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Saturday, November 02, 2013

The Scandalous Bumping of Hunter S. Thompson


“You don’t rotate Hunter S. Thompson,” Patti snorted.  I’d just finished selecting books for my spring semester literature course The Great American Road Trip and Other Epic Journeys and thought Patti might be impressed that I’d “almost” included her hero on my syllabus. 

I knew going in that it was a risky move.  Patti’s feelings for the 1960s bad boy journalist surpass the average tween at a One Direction concert. 

“Almost?” she deadpanned.  “Why almost?”

I hastily explained that he wasn’t out for good, there’s always next semester, maybe next time.  “I’ll rotate him in,” I offered, hastily. 

“He wouldn’t approve at all.  Hunter S. Thompson would rather NOT be on your syllabus at all if he’s going to be rotated.” Patti paused. “Who made the cut?” she asked, the hint of suspicion audible to my trained ear.

“Kerouac,” I retorted.

Patti was momentarily mollified. Before I could breathe a sigh of relief, she asked The Question, the one I was hoping to avoid.

“Is there a reason he can’t be on the syllabus with Kerouac, right now?”

“Ummm.  I wanted to stick with books I’ve read. Recently.  Um, I mean, ever.”

“What?? You mean to tell me you haven’t READ Hunter S. Thompson?”

“Well, samples, sure…” my voice trailed.

“And they let you teach stuff?” Patti demanded.

The truth is, despite Patti’s passion for Hunter S. Thompson, he’s never come up on any syllabus in my entire educational history. No prof I've ever had has taught, or even mentioned the journalistic icon.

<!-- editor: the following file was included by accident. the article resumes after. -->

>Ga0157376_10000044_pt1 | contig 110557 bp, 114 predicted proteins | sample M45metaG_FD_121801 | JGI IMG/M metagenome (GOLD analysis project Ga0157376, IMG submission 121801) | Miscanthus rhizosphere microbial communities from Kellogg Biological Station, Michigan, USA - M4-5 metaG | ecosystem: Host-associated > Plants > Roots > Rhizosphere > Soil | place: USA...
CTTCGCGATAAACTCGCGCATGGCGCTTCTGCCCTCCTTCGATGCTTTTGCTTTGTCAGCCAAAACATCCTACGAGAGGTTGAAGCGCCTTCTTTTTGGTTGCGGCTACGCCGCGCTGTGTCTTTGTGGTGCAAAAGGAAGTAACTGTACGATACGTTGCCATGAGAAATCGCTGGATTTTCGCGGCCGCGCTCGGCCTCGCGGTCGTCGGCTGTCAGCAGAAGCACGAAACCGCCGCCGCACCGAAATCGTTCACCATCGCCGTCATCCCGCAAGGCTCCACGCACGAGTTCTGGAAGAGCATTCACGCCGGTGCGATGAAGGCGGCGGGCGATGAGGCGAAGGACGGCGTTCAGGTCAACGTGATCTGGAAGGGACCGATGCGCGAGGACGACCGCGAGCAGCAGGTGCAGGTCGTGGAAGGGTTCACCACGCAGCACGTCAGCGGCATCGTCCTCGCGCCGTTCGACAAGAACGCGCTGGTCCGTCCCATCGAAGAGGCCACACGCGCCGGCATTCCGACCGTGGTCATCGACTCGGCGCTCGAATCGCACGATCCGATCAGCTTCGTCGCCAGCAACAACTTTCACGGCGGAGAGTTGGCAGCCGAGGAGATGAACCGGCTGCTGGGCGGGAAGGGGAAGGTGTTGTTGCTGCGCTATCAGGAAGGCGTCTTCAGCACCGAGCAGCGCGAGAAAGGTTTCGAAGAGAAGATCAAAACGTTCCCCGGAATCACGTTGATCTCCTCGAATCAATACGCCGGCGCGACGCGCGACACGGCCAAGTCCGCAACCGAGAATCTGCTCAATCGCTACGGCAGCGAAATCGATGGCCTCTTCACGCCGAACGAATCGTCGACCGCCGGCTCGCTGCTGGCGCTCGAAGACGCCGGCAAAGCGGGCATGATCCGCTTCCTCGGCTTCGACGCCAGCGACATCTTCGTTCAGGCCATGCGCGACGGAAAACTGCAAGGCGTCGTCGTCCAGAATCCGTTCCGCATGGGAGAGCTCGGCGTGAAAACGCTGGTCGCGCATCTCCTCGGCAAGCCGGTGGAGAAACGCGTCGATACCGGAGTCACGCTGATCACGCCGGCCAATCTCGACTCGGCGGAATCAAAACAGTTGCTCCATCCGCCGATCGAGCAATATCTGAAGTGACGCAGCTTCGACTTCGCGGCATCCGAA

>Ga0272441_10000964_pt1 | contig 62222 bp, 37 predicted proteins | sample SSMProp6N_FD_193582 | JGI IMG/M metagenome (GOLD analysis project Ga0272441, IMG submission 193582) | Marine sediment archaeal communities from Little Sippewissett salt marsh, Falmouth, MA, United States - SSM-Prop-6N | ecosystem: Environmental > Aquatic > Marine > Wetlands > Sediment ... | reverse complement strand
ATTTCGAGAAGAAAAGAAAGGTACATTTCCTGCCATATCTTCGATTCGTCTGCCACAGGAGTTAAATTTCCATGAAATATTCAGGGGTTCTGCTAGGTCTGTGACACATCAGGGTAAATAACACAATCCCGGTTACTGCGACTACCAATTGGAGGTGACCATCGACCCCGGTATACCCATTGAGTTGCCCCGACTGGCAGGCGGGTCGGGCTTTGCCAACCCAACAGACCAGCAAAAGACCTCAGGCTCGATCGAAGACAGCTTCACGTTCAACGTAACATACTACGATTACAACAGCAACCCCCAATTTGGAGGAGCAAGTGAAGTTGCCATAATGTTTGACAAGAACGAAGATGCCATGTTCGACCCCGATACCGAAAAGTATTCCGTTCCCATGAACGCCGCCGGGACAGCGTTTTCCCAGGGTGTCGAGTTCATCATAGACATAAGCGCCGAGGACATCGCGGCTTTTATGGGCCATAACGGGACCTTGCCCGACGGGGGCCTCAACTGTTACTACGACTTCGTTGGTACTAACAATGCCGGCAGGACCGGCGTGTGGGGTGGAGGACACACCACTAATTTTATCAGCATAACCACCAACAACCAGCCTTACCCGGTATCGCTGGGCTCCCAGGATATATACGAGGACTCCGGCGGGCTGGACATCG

It's entirely possible that the omission of Thompson is a problem; a failure of the state educational system.  Of late, I’ve been amassing a secret List of Shame.  I add to the list of “educational gaps” whenever the name of a writer of which I’m unfamiliar pops up during the course of my nonfiction workshop MFA class.  Which happens almost every week.

But it seems equally likely that the bumping of certain greats from various syllabi is nothing but a statistical fact. I could, after all, make a list equally long of works I’ve mentioned that draw nothing but blank stares from my fellow workshoppers.  It’s become clear that I read different books, and, in the aftermath of the Hunter S. Thompson affair, I have decided that I just might be OK with that.

For instance, am I less literate because I’m not really familiar with Robert Yates—an apparent darling of the workshop crew, but my mention of Dany Laferrière draws quizzical glances?  Is it a problem that I voraciously read Anne Lamott, Lori Notaro, Sloane Crosley and Lisa Kogan but am not really sure what David Foster Wallace or Bukowski penned?  That I’ve devoured Steinbeck’s less-known Travels With Charley no less than a half dozen times but haven’t read The Grapes of Wrath?